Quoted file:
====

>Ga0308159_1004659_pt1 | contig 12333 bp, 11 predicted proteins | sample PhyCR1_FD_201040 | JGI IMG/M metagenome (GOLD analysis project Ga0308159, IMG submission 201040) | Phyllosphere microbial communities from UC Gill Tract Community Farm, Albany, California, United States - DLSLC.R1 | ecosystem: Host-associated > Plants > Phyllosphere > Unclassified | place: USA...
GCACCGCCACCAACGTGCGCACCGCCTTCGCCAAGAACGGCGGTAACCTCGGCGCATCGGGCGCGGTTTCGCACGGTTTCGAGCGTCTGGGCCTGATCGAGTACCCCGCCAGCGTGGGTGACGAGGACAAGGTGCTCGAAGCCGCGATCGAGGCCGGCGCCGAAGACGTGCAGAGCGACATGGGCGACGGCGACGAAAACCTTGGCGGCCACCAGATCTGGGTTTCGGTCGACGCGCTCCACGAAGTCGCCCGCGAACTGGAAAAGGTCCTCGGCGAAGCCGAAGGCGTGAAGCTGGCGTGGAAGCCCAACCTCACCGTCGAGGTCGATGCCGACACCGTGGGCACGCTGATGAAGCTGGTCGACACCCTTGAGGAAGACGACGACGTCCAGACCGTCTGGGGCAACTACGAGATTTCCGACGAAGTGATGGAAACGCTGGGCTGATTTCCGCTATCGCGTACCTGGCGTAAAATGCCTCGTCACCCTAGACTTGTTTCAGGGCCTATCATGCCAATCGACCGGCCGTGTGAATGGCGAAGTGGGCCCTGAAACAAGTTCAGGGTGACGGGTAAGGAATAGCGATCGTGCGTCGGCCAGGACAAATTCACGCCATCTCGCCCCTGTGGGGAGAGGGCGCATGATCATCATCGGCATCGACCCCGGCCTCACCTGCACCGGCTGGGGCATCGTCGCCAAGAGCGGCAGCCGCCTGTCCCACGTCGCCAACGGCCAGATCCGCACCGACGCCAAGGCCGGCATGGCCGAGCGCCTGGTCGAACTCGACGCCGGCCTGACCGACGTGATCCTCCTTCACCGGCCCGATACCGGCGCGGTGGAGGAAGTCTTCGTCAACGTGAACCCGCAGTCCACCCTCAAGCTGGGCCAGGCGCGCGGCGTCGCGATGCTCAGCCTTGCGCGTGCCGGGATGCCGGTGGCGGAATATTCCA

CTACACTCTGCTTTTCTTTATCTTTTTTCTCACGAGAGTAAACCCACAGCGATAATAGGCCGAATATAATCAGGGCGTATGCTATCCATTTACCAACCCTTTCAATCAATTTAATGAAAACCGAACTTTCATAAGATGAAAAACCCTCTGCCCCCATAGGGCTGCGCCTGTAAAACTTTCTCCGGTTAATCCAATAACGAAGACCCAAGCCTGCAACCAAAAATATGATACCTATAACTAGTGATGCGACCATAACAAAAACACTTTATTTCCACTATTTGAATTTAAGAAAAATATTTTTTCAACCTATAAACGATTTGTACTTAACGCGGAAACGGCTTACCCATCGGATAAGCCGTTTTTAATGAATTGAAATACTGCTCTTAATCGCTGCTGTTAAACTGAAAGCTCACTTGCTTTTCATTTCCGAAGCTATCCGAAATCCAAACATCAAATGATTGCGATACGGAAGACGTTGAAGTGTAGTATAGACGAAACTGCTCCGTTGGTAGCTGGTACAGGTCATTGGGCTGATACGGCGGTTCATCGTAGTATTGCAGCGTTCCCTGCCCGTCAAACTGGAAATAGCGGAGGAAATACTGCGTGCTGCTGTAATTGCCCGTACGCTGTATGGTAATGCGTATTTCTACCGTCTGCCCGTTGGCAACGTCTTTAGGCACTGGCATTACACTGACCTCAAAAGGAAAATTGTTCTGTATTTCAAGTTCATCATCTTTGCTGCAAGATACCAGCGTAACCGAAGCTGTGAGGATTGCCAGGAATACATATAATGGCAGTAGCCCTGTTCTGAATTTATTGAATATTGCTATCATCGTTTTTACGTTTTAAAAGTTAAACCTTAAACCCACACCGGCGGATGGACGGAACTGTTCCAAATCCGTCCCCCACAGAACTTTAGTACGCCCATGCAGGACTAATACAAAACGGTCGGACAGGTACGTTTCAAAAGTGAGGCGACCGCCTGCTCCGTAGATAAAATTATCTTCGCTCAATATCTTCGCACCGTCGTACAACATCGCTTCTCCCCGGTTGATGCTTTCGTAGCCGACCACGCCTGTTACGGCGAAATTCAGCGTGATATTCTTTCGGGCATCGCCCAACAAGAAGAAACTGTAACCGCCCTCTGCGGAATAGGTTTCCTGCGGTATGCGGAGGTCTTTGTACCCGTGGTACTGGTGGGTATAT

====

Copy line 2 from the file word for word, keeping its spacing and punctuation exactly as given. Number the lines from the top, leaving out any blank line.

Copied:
GCACCGCCACCAACGTGCGCACCGCCTTCGCCAAGAACGGCGGTAACCTCGGCGCATCGGGCGCGGTTTCGCACGGTTTCGAGCGTCTGGGCCTGATCGAGTACCCCGCCAGCGTGGGTGACGAGGACAAGGTGCTCGAAGCCGCGATCGAGGCCGGCGCCGAAGACGTGCAGAGCGACATGGGCGACGGCGACGAAAACCTTGGCGGCCACCAGATCTGGGTTTCGGTCGACGCGCTCCACGAAGTCGCCCGCGAACTGGAAAAGGTCCTCGGCGAAGCCGAAGGCGTGAAGCTGGCGTGGAAGCCCAACCTCACCGTCGAGGTCGATGCCGACACCGTGGGCACGCTGATGAAGCTGGTCGACACCCTTGAGGAAGACGACGACGTCCAGACCGTCTGGGGCAACTACGAGATTTCCGACGAAGTGATGGAAACGCTGGGCTGATTTCCGCTATCGCGTACCTGGCGTAAAATGCCTCGTCACCCTAGACTTGTTTCAGGGCCTATCATGCCAATCGACCGGCCGTGTGAATGGCGAAGTGGGCCCTGAAACAAGTTCAGGGTGACGGGTAAGGAATAGCGATCGTGCGTCGGCCAGGACAAATTCACGCCATCTCGCCCCTGTGGGGAGAGGGCGCATGATCATCATCGGCATCGACCCCGGCCTCACCTGCACCGGCTGGGGCATCGTCGCCAAGAGCGGCAGCCGCCTGTCCCACGTCGCCAACGGCCAGATCCGCACCGACGCCAAGGCCGGCATGGCCGAGCGCCTGGTCGAACTCGACGCCGGCCTGACCGACGTGATCCTCCTTCACCGGCCCGATACCGGCGCGGTGGAGGAAGTCTTCGTCAACGTGAACCCGCAGTCCACCCTCAAGCTGGGCCAGGCGCGCGGCGTCGCGATGCTCAGCCTTGCGCGTGCCGGGATGCCGGTGGCGGAATATTCCA